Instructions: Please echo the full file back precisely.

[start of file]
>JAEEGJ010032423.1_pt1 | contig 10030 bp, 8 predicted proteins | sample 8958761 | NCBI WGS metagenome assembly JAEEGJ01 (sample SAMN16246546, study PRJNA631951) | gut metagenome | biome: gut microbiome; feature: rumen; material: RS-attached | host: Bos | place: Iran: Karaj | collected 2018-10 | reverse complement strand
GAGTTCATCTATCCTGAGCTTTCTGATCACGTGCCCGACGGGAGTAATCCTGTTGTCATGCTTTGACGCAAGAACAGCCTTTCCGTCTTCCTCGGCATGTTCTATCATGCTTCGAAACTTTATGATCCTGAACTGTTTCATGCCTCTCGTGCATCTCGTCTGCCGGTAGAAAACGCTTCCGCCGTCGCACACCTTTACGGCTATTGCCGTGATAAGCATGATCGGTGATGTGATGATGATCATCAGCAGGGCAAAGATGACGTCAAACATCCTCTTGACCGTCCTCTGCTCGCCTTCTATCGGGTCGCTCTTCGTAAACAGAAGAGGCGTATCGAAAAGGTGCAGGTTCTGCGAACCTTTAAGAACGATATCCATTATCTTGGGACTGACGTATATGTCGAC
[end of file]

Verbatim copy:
>JAEEGJ010032423.1_pt1 | contig 10030 bp, 8 predicted proteins | sample 8958761 | NCBI WGS metagenome assembly JAEEGJ01 (sample SAMN16246546, study PRJNA631951) | gut metagenome | biome: gut microbiome; feature: rumen; material: RS-attached | host: Bos | place: Iran: Karaj | collected 2018-10 | reverse complement strand
GAGTTCATCTATCCTGAGCTTTCTGATCACGTGCCCGACGGGAGTAATCCTGTTGTCATGCTTTGACGCAAGAACAGCCTTTCCGTCTTCCTCGGCATGTTCTATCATGCTTCGAAACTTTATGATCCTGAACTGTTTCATGCCTCTCGTGCATCTCGTCTGCCGGTAGAAAACGCTTCCGCCGTCGCACACCTTTACGGCTATTGCCGTGATAAGCATGATCGGTGATGTGATGATGATCATCAGCAGGGCAAAGATGACGTCAAACATCCTCTTGACCGTCCTCTGCTCGCCTTCTATCGGGTCGCTCTTCGTAAACAGAAGAGGCGTATCGAAAAGGTGCAGGTTCTGCGAACCTTTAAGAACGATATCCATTATCTTGGGACTGACGTATATGTCGAC